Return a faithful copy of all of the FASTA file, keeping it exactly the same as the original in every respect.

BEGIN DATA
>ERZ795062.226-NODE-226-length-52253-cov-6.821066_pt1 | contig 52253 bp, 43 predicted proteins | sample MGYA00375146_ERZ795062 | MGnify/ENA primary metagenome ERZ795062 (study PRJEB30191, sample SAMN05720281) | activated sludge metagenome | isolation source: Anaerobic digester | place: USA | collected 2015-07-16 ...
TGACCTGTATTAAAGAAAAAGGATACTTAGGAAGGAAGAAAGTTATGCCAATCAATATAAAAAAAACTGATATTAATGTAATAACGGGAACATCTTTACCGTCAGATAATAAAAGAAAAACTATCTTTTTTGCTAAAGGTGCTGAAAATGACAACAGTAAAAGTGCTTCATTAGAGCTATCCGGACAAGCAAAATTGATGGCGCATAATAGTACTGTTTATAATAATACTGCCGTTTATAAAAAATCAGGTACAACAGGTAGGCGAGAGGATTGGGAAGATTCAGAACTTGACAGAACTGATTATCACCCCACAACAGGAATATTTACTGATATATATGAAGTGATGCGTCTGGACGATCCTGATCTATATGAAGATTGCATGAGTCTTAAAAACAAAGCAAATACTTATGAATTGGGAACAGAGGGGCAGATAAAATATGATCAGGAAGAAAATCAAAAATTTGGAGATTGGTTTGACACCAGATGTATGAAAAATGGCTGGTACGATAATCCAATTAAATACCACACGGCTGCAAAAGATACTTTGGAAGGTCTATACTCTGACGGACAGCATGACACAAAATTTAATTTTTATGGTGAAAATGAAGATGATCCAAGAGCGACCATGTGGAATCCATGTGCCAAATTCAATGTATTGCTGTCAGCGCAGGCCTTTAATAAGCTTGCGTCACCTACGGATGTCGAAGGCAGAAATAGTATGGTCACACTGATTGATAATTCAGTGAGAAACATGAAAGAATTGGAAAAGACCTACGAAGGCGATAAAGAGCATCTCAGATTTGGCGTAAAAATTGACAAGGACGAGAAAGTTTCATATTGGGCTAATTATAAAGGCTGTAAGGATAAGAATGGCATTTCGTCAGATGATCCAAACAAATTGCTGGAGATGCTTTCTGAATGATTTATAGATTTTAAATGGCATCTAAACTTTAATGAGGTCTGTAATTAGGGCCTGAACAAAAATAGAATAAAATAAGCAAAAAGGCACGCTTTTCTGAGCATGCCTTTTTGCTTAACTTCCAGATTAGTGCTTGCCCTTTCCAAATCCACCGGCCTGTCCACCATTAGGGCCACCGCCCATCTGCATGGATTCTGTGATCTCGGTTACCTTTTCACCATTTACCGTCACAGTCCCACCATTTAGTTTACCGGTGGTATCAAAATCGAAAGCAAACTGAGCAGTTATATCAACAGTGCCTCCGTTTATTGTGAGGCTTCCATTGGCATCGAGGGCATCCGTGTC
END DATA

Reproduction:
>ERZ795062.226-NODE-226-length-52253-cov-6.821066_pt1 | contig 52253 bp, 43 predicted proteins | sample MGYA00375146_ERZ795062 | MGnify/ENA primary metagenome ERZ795062 (study PRJEB30191, sample SAMN05720281) | activated sludge metagenome | isolation source: Anaerobic digester | place: USA | collected 2015-07-16 ...
TGACCTGTATTAAAGAAAAAGGATACTTAGGAAGGAAGAAAGTTATGCCAATCAATATAAAAAAAACTGATATTAATGTAATAACGGGAACATCTTTACCGTCAGATAATAAAAGAAAAACTATCTTTTTTGCTAAAGGTGCTGAAAATGACAACAGTAAAAGTGCTTCATTAGAGCTATCCGGACAAGCAAAATTGATGGCGCATAATAGTACTGTTTATAATAATACTGCCGTTTATAAAAAATCAGGTACAACAGGTAGGCGAGAGGATTGGGAAGATTCAGAACTTGACAGAACTGATTATCACCCCACAACAGGAATATTTACTGATATATATGAAGTGATGCGTCTGGACGATCCTGATCTATATGAAGATTGCATGAGTCTTAAAAACAAAGCAAATACTTATGAATTGGGAACAGAGGGGCAGATAAAATATGATCAGGAAGAAAATCAAAAATTTGGAGATTGGTTTGACACCAGATGTATGAAAAATGGCTGGTACGATAATCCAATTAAATACCACACGGCTGCAAAAGATACTTTGGAAGGTCTATACTCTGACGGACAGCATGACACAAAATTTAATTTTTATGGTGAAAATGAAGATGATCCAAGAGCGACCATGTGGAATCCATGTGCCAAATTCAATGTATTGCTGTCAGCGCAGGCCTTTAATAAGCTTGCGTCACCTACGGATGTCGAAGGCAGAAATAGTATGGTCACACTGATTGATAATTCAGTGAGAAACATGAAAGAATTGGAAAAGACCTACGAAGGCGATAAAGAGCATCTCAGATTTGGCGTAAAAATTGACAAGGACGAGAAAGTTTCATATTGGGCTAATTATAAAGGCTGTAAGGATAAGAATGGCATTTCGTCAGATGATCCAAACAAATTGCTGGAGATGCTTTCTGAATGATTTATAGATTTTAAATGGCATCTAAACTTTAATGAGGTCTGTAATTAGGGCCTGAACAAAAATAGAATAAAATAAGCAAAAAGGCACGCTTTTCTGAGCATGCCTTTTTGCTTAACTTCCAGATTAGTGCTTGCCCTTTCCAAATCCACCGGCCTGTCCACCATTAGGGCCACCGCCCATCTGCATGGATTCTGTGATCTCGGTTACCTTTTCACCATTTACCGTCACAGTCCCACCATTTAGTTTACCGGTGGTATCAAAATCGAAAGCAAACTGAGCAGTTATATCAACAGTGCCTCCGTTTATTGTGAGGCTTCCATTGGCATCGAGGGCATCCGTGTC